Issues calling an API endpoint from React custom component?

Hi,

I’ve used one of the many example on this site to run a React custom component which returns values back to the Streamlit app. This works fine if the values are generated in the React app itself. When I tried to retrieve the values from a remote API, I’m unable to resolve the value from the fetch call. I can see the value being returned by the API in the network inspector, but it’s not being bound to the variable I’m passing back to Streamlit. If I run the React app outside the Streamlit component host, it works fine. There’s probably a sandbox issue here, but I don’t see any meaningful error messages, or can I find guidance on how to achieve my goal. (I know I can make the API call that React is making directly from Streamlit, but that’d be working around the issue for my case).

Below is the React effect in my code (and there are more details in this post). The /api/ping end point is running on a different port and I use the React package.json proxy flag to forward the request:

useEffect(() => {
  // https://javascript.info/async
  fetch('/api/ping', {
    credentials: 'same-origin',
    mode: 'no-cors',
    headers: {
      'Accept':'text/plain',
      'Content-Type': 'text/plain',
      'Access-Control-Allow-Origin': '*'
    }
  })
  .then(resp => resp.text())
  .then(data => setPing(data))

  message = ping + '(' + numClicks +')'

}, [clicks, ping]);

Any guidance would be much appreciated. Thanks.

Hey @asehmi, it sounds like your endpoint’s CORS response probably doesn’t handle the “null” origin. Currently, the Streamlit component iframe sandbox omits the “allow-same-origin” flag for security reasons, which means that the component is mounted in its iframe with a “null” origin. That is: your component’s origin is the string literal “null”. Some (many!) endpoints don’t handle this.

To fix it, you need to set an Access-Control-Allow-Origin: null header on your endpoint’s response. (Note that Access-Control-Allow-Origin: * will not work here - the “*” wildcard doesn’t handle the null origin.)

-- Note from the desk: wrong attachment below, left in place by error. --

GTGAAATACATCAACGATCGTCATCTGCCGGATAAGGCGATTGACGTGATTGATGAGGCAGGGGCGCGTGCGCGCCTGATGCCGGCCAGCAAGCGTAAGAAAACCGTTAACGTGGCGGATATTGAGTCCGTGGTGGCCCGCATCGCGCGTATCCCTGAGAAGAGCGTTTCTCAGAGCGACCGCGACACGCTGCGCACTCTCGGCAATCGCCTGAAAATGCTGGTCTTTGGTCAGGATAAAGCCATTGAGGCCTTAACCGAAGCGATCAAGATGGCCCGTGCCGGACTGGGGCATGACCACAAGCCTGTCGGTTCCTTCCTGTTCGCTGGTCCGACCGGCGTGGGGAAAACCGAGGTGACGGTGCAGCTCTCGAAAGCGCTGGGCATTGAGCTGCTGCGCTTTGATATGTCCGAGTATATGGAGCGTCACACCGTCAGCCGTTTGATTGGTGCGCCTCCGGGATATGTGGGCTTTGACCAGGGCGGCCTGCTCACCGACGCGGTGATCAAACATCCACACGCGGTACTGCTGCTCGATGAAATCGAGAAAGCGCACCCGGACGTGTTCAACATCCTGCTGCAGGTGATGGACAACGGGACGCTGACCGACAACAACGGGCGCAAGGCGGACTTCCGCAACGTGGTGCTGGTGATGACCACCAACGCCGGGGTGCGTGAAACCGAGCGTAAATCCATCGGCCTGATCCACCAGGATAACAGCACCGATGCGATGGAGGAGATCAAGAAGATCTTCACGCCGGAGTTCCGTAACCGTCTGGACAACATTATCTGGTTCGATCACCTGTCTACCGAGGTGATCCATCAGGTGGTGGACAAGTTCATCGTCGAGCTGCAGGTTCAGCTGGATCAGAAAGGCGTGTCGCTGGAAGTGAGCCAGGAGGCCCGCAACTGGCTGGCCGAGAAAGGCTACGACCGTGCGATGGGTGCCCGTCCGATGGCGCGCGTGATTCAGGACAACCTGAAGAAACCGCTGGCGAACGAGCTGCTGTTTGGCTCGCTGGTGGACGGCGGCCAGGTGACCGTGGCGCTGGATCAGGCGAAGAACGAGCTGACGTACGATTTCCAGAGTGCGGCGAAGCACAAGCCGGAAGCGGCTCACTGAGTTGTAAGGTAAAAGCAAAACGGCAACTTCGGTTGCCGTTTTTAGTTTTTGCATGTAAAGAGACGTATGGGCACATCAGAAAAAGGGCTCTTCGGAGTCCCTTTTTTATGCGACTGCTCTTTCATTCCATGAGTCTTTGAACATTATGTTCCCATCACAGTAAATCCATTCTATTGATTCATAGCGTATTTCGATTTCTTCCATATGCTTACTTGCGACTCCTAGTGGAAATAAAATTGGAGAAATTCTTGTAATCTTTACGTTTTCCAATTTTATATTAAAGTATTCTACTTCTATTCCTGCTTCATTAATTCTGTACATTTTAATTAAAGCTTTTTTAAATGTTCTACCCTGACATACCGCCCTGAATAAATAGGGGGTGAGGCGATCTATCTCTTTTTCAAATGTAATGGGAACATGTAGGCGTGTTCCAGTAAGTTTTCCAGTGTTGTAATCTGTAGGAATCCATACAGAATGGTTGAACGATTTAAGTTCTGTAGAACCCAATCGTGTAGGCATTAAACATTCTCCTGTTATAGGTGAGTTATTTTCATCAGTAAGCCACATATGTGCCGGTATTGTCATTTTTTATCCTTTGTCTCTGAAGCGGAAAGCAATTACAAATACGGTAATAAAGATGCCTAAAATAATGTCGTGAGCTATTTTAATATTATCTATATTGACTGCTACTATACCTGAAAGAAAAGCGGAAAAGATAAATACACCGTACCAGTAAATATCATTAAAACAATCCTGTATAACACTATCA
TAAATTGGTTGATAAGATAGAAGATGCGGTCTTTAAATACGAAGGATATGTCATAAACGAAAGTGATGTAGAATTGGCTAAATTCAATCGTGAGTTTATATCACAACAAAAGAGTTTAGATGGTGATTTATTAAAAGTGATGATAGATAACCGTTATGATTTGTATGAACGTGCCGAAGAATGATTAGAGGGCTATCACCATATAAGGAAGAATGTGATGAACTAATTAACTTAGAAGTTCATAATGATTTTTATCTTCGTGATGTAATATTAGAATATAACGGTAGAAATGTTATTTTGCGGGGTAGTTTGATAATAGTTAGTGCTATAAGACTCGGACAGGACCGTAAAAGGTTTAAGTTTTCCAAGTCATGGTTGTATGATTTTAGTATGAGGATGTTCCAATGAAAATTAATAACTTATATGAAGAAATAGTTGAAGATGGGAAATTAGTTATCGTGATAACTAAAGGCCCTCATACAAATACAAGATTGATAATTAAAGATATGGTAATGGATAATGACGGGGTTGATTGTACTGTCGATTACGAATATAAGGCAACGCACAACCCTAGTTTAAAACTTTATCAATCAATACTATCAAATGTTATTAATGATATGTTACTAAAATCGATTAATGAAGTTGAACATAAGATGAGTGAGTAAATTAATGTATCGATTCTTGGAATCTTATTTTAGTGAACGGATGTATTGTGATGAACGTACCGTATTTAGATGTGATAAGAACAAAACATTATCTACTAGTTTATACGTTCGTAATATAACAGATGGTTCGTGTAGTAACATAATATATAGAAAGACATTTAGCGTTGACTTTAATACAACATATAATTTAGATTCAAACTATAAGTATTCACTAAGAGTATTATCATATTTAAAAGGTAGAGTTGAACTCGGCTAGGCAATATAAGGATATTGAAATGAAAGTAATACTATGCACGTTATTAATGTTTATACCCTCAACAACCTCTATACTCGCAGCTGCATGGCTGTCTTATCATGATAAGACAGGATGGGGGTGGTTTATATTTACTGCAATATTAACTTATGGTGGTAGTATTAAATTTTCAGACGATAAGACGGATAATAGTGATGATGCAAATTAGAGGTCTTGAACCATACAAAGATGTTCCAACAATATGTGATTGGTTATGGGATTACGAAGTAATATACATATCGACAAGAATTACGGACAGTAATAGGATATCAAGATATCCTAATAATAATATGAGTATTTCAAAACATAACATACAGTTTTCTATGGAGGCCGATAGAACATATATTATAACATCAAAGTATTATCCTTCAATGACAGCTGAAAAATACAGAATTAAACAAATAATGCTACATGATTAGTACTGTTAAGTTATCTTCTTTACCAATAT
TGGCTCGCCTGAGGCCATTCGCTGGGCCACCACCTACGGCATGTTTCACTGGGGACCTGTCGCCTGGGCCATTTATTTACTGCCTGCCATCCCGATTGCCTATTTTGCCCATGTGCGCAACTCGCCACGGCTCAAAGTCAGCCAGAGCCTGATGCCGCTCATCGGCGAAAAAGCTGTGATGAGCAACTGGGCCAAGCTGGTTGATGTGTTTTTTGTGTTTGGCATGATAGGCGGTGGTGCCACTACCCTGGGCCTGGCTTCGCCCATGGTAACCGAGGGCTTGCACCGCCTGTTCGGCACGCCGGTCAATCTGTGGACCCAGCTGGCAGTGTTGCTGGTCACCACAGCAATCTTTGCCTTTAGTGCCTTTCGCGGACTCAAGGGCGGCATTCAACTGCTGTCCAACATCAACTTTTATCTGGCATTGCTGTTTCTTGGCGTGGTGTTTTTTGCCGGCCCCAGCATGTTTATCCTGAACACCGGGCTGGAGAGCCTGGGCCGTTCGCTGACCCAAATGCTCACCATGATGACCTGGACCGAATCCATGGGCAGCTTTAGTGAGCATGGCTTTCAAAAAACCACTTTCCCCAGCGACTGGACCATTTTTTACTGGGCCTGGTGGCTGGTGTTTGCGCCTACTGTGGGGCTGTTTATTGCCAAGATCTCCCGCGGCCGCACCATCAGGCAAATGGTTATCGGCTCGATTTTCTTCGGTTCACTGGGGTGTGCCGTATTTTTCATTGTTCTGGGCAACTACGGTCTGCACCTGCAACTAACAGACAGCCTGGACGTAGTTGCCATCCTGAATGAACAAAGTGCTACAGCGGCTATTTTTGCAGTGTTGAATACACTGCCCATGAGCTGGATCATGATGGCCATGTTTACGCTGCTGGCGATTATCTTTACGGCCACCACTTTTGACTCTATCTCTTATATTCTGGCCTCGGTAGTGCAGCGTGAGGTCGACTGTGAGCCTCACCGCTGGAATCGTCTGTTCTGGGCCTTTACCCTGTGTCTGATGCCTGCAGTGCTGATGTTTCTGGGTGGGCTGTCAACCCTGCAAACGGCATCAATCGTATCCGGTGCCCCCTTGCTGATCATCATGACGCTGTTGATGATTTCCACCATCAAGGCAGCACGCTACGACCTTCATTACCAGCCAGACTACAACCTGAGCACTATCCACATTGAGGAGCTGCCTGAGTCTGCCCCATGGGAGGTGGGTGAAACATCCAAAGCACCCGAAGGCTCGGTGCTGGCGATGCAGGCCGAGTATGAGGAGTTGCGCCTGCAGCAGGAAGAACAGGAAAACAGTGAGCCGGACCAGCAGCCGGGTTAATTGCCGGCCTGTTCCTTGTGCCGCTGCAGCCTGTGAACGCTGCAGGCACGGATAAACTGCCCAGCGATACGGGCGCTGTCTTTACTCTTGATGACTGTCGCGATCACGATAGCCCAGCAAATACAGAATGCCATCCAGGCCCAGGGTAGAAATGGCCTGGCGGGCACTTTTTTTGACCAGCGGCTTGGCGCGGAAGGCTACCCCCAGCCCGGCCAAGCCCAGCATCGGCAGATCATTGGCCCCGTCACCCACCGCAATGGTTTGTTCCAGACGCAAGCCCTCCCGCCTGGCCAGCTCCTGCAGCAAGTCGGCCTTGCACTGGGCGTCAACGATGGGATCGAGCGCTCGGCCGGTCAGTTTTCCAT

Here’s an example Flask app that demonstrates it:

import flask

app = flask.Flask(__name__)


@app.route("/api/ping")
def ping():
    return "pong!"


@app.after_request
def after_request(response):
    # If the request comes from a sandboxed iframe, the origin will be
    # the string "null", which is not covered by the "*" wildcard.
    # To handle this, we set "Access-Control-Allow-Origin: null".
    response.headers.add(
        "Access-Control-Allow-Origin",
        "null" if flask.request.origin == "null" else "*")
    response.headers.add("Access-Control-Allow-Headers", "Content-Type,Authorization")
    response.headers.add("Access-Control-Allow-Methods", "GET,PUT,POST,DELETE,OPTIONS")
    return response

(Oh, worth noting: we have some upcoming plans that should mitigate some of this pain. Because it’s a huge pain!)

2 Likes

Hello @tim,

Many thanks for your suggestions which unfortunately didn’t work for me. I have also tried serving the React component (hosted in Streamlit) and API requests (made by the React app) via a proxy. Technically Streamlit should only be aware of the proxy domain, on port 9009: (i) when it loads the React component, which is actually running on port 3001, and (ii) when the React component makes API calls, to a Flask server actually running on port 8888. The proxy has forwarding rules to serve both (i) and (ii) as if they were running on port 9009.

The proxy injects the following headers in all responses from API requests.

“access-control-allow-headers”: “authorization, content-type”,
“access-control-allow-origin”: “null”,
“access-control-allow-methods”: “GET, PUT, POST, DELETE, HEAD”

1 Like